A few months ago a very important looking letter showed up in my mailbox. Written with the glorious flare that only an expensive fountain pen can produce, my name and address were written brightly in perfect cursive, and the return address displayed the formidable name, title and address of a London barrister. Ripping open the letter, I found a neatly printed check for £1000 inside, along with a note informing me that the former Rev. Dr. John R.W. Stott had left this money to me in his will, as it was his wish that each of his former study assistants be given a posthumous gift of gratitude for our service to him.
It didn’t seem right to deposit such a gift unreflectively into our bank account, allowing it to be swallowed up anonymously into our daily expense fund. My wife Sarah and I talked about a symbolic way we might use the money to honor John’s mark of grace on both of our lives. We very quickly settled on our decision: an SLR camera with a fine telephoto lens.
Many people remember John Stott for his books and preaching, but fewer remember him for his love of creation, his ornithological passion, and his knack for bird photography. On the very first day of my job working as his study assistant, I found on my desk a brand new set of binoculars and a copy of “Birds of Europe,” by Lars Johnson (the definitive guide). No study assistant was to work for John unless we shared in his love for birds, or at least could ably feign it. I soon discovered how seriously he took this avocation. In London he would stop whatever meeting we might be rushing off to in order to catch a look at a passing Kestrel. At his writing cottage in Southwest Wales we would begin every Sunday morning at Pickleridge Pools to see the Loons and Cormorants. Wherever we traveled, whether Uganda, India or Hungary, we would always schedule an extra few days to visit the local bird life with the accompaniment of a local expert.
But I also discovered that his love for birds was an extension of his love for creation and for its Creator. Uncle John took seriously the Psalmist’s words, “Great are the works of the Lord, studied by all who delight in them” (Ps 111:2). Taking “the works of the Lord” to include both God’s work of creation and redemption, he would often say that nature study and Bible study must go hand in hand. He was ahead of his time in calling Christians to have a more robust doctrine of and appreciation for Creation, and he viewed having at least one pursuit in the realm of natural history as an outflow of Christian discipleship. Indeed, it is striking that in his very last book, The Radical Disciple, in which he reflects on “some neglected aspects of our calling,” he includes “Creation Care” among Christian responsibilities like Christlikeness and Dependence.1 And as remarkable as his accomplishments were in authoring such influential books as Basic Christianity and The Cross of Christ, it was his much less well known bookThe Birds Our Teachers,2 which includes over 150 of his own photographs, that he would most often pull out to show visiting guests.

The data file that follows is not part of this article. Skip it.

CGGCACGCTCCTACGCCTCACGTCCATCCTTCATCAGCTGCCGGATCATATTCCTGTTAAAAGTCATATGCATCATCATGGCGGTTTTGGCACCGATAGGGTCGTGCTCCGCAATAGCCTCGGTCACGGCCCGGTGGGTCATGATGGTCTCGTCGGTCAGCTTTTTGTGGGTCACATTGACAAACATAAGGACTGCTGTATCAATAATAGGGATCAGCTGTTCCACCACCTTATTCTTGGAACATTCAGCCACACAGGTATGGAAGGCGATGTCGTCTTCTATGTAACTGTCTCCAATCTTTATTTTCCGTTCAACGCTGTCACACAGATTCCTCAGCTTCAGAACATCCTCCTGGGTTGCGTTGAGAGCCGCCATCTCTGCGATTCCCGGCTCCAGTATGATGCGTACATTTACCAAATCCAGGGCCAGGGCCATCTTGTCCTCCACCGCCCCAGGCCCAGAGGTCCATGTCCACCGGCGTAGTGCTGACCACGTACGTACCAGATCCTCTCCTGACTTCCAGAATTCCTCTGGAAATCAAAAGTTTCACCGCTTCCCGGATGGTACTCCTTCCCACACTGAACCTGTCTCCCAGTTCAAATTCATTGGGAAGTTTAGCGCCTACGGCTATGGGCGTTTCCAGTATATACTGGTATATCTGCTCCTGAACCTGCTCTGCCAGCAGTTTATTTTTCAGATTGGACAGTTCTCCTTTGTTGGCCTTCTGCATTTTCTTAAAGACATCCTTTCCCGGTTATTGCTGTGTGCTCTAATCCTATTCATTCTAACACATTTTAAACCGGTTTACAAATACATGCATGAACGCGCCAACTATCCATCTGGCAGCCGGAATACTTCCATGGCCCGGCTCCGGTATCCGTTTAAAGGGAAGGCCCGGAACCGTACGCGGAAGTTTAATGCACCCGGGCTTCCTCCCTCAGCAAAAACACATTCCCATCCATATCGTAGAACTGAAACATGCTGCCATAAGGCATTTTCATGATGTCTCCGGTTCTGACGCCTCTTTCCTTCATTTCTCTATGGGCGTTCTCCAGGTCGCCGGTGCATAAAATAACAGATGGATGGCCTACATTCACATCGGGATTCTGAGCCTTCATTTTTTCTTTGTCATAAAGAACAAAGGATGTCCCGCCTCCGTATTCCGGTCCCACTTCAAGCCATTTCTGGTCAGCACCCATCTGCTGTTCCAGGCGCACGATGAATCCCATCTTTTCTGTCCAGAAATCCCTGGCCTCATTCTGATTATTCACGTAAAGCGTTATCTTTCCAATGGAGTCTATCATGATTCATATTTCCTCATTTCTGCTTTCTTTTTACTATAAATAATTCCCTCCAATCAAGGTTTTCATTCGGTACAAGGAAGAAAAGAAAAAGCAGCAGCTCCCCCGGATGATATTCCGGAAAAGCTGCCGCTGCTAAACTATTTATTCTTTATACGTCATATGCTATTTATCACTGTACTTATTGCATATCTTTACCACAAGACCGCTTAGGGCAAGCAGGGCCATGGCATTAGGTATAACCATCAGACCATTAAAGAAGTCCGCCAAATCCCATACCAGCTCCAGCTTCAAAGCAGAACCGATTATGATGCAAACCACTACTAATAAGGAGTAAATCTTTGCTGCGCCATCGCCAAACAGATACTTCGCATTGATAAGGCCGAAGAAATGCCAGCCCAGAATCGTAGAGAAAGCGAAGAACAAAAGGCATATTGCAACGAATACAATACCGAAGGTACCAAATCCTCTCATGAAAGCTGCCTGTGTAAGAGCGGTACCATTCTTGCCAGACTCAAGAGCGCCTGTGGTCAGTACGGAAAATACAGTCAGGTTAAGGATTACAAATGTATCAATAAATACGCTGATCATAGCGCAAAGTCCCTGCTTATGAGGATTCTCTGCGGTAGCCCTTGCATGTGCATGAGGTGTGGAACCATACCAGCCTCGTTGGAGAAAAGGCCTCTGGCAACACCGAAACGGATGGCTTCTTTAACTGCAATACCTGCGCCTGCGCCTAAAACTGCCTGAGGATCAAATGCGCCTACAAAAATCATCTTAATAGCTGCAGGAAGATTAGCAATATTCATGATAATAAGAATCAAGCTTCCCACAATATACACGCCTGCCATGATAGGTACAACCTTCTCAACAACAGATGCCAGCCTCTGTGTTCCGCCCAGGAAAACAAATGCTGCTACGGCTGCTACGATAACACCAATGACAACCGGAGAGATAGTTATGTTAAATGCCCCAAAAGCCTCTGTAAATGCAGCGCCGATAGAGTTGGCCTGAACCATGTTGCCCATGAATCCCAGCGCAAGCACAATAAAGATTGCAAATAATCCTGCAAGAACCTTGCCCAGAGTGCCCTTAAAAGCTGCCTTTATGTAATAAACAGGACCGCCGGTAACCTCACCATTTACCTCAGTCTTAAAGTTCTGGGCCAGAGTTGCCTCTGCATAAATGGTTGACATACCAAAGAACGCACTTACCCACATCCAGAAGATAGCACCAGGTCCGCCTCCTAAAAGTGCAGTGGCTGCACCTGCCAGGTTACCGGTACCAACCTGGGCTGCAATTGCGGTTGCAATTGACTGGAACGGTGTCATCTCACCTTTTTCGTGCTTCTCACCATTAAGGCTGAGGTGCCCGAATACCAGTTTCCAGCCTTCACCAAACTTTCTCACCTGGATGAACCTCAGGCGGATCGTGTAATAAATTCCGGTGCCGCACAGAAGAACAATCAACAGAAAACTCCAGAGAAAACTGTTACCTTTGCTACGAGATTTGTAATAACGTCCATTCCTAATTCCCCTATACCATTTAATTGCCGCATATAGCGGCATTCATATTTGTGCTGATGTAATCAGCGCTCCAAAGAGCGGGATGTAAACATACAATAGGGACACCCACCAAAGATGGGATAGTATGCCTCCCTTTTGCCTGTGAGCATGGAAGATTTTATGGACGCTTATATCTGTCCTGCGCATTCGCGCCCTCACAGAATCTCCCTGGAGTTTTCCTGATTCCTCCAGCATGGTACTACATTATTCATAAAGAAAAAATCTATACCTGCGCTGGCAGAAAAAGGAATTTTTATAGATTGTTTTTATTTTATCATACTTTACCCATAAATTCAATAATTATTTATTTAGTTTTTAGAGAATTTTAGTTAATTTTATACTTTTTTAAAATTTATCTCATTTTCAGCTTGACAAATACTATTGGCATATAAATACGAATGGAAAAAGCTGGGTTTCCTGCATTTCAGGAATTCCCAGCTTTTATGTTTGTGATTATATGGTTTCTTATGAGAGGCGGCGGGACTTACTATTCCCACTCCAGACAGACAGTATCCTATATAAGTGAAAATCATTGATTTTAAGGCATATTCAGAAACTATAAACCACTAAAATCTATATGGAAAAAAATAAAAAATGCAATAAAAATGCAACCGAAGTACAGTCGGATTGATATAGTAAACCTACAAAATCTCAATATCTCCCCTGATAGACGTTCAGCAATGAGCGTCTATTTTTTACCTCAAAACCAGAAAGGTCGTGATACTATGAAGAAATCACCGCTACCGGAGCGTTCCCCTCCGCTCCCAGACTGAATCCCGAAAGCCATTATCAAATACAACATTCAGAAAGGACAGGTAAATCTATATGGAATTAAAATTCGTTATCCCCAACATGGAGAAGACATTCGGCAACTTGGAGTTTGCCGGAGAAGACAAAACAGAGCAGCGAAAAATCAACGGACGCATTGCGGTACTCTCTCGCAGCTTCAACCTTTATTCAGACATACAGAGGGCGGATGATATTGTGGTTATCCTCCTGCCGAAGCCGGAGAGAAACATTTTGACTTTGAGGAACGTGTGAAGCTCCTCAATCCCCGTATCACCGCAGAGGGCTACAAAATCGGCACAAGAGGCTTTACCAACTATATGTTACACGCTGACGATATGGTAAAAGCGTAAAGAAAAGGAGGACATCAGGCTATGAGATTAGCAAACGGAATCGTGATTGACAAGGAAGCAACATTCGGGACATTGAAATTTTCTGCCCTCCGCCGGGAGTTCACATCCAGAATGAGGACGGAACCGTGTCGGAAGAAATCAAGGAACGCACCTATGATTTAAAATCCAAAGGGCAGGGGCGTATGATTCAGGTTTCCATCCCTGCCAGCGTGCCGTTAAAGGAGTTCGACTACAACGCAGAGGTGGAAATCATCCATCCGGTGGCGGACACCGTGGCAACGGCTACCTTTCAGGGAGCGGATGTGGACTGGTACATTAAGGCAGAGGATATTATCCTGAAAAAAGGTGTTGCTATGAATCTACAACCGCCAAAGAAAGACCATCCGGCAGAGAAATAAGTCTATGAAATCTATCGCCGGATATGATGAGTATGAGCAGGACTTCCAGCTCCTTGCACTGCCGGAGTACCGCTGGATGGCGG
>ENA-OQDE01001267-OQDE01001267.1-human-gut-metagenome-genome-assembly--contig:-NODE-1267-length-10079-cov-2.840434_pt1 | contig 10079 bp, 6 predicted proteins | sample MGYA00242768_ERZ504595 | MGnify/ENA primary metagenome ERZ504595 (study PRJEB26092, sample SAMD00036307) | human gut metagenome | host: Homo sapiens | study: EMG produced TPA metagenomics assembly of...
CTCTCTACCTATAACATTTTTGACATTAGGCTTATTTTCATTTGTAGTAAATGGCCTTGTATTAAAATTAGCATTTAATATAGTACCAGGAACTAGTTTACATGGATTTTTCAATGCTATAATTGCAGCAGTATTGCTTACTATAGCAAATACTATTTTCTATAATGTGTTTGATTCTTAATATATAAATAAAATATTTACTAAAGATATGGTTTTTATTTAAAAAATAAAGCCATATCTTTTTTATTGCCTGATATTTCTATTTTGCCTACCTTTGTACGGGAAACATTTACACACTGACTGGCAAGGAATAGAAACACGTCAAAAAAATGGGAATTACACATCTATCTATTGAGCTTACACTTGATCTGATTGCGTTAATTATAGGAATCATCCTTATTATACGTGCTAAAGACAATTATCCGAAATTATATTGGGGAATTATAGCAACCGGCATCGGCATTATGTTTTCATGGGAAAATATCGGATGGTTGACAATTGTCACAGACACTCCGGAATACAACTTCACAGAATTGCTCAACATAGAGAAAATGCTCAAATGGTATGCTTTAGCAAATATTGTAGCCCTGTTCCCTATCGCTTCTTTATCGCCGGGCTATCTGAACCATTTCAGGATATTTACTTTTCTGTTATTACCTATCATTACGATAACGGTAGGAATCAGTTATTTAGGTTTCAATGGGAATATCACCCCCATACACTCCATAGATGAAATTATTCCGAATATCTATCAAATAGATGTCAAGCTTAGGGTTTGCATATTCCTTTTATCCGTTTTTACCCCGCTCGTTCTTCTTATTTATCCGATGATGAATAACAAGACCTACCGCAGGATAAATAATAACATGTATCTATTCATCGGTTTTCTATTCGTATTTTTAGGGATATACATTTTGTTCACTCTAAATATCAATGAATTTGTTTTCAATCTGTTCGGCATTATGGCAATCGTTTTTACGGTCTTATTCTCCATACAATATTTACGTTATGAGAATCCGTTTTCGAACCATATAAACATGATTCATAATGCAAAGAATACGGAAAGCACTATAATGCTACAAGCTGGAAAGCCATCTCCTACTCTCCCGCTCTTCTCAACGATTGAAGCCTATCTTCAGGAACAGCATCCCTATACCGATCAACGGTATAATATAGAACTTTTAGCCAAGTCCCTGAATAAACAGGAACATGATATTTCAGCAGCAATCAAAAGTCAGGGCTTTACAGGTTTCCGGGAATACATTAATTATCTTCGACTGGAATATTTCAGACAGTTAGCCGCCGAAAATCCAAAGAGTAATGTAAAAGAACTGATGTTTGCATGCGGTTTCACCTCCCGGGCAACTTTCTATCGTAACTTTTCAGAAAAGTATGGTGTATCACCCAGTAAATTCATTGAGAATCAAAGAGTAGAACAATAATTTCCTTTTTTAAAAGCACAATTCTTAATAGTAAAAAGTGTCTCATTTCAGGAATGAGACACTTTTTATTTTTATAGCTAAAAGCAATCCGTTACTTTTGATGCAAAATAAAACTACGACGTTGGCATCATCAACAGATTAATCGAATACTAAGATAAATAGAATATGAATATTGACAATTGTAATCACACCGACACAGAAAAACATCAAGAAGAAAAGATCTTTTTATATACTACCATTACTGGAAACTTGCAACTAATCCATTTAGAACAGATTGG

Some criticized John for his theistic evolutionary position and even his appreciation for Darwin, who John viewed as a man genuinely conflicted with how his discoveries could be integrated with his personal Christian faith. But Stott saw no contradiction between his own commitment to the authority of Scripture and his openness to God’s use of evolution in His creative process. He was of course unequivocal in his assertion that “One cannot be a Christian and not believe in creation.”3 Yet believing that Genesis 1 speaks more to the “why” rather than the “how” of creation, John also affirmed, “Those Christians who believe in evolution…mean that the huge variety of animal and vegetable forms can best be accounted for not by the independent creation of each, but by a gradual process of ‘descent with modification’, whether or not Darwin’s ‘natural selection’ is the best explanation of its mechanisms.”4 If anything, for John the possibility of God’s implementation of the evolutionary process was a striking example of the way God does not simply create but is also actively involved in sustaining and ordering His world.
So on the date of John’s birthday, April 27, we used his gift and bought our new camera. Laying it out on the table, I realized I needed a spacious and protective carrying case to hold the various lenses and equipment. I climbed up into the attic and retrieved John’s old camera bag, which he passed on to me after he had his second embolism and could no longer see well enough to take photographs. As I opened it up and examined the various lenses and mounts inside, now too old to adapt to any of the modern equipment, I realized I was holding in my hands the tools of one man’s passion and an expression of his love for his triune creator God. Deeply moved, I picked up my own camera, a new tool for my own stewardship of created life, and headed outside.
So What Is BioLogos?
Well it all began with a scientist and a book. Francis Collins, the physician and geneticist who led the Human Genome Project, wrote the book, The Language of God. In it he describes his own journey from atheism to Christian faith, and the harmony between Christianity and science.
Today, BioLogos continues to carry out the vision of Collins, showing that you don’t have to choose between modern science and biblical faith.